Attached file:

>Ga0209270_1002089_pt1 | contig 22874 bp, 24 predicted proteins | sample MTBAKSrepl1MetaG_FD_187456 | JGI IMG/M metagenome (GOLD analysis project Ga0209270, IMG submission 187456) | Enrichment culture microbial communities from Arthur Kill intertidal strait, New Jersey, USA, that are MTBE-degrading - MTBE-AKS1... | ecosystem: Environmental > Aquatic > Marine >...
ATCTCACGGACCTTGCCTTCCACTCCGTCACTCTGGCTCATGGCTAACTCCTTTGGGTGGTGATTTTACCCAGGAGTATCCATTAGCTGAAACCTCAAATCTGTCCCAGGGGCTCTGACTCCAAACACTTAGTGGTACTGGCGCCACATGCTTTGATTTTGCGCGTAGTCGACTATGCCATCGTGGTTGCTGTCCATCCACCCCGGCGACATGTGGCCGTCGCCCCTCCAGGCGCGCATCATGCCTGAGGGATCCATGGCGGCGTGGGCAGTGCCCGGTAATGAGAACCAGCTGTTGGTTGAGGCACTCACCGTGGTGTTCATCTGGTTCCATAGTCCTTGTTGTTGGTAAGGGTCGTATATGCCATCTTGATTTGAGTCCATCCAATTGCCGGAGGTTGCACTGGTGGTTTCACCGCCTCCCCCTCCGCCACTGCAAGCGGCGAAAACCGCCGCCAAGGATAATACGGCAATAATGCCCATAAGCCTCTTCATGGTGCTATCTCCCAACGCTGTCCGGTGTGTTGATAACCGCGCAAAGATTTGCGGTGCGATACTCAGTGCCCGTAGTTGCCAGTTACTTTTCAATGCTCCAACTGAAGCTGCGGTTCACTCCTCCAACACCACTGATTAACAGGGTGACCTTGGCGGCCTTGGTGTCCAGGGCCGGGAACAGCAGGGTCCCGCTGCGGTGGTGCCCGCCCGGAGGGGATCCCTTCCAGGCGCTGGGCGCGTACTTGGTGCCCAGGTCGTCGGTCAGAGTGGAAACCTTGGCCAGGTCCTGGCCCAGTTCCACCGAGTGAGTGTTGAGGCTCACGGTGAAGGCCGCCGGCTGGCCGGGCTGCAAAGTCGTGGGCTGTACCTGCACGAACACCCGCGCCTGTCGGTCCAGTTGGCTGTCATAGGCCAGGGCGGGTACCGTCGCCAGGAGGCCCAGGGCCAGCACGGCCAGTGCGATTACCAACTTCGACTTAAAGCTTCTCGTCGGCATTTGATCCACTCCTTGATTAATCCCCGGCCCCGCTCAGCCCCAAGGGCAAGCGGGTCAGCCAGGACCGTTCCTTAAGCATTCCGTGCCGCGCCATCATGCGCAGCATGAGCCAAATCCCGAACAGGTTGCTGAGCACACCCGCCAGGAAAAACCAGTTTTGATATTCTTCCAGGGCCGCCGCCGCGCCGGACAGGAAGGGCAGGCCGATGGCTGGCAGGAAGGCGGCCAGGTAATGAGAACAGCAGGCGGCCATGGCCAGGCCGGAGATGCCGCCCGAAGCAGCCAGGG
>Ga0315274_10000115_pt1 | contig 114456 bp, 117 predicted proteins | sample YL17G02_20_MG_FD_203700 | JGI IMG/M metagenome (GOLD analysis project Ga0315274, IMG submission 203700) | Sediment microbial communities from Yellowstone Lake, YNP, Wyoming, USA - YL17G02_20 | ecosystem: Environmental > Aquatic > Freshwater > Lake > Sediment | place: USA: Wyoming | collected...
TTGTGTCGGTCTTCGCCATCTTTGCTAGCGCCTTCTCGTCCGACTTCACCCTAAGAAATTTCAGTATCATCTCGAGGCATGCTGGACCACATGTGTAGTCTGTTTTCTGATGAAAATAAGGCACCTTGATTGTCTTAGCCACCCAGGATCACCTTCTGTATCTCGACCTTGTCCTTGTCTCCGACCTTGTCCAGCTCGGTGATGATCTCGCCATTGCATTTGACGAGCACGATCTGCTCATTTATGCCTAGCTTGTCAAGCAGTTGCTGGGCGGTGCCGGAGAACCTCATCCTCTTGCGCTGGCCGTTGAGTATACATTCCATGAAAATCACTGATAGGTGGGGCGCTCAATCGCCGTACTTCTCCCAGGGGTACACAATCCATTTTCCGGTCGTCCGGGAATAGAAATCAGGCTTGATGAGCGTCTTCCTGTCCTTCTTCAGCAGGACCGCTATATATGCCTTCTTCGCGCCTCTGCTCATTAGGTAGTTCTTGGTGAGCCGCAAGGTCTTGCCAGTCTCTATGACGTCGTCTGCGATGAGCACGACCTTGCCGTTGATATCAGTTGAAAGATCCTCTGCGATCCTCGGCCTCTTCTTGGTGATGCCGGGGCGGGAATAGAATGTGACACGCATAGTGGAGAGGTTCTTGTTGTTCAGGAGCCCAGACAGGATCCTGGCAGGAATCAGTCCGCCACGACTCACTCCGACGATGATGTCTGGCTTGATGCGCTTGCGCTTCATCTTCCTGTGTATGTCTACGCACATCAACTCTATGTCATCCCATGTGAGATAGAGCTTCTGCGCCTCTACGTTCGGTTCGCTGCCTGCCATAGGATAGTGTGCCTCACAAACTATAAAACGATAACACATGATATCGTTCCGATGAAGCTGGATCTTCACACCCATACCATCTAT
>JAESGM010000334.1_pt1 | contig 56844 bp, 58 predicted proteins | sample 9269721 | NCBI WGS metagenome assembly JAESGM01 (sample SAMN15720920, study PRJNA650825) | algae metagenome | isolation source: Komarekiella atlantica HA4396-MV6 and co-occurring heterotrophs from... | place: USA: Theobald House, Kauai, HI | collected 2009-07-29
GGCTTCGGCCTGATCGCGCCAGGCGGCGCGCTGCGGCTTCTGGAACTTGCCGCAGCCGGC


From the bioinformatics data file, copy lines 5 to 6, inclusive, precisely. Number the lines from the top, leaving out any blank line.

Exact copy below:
>JAESGM010000334.1_pt1 | contig 56844 bp, 58 predicted proteins | sample 9269721 | NCBI WGS metagenome assembly JAESGM01 (sample SAMN15720920, study PRJNA650825) | algae metagenome | isolation source: Komarekiella atlantica HA4396-MV6 and co-occurring heterotrophs from... | place: USA: Theobald House, Kauai, HI | collected 2009-07-29
GGCTTCGGCCTGATCGCGCCAGGCGGCGCGCTGCGGCTTCTGGAACTTGCCGCAGCCGGC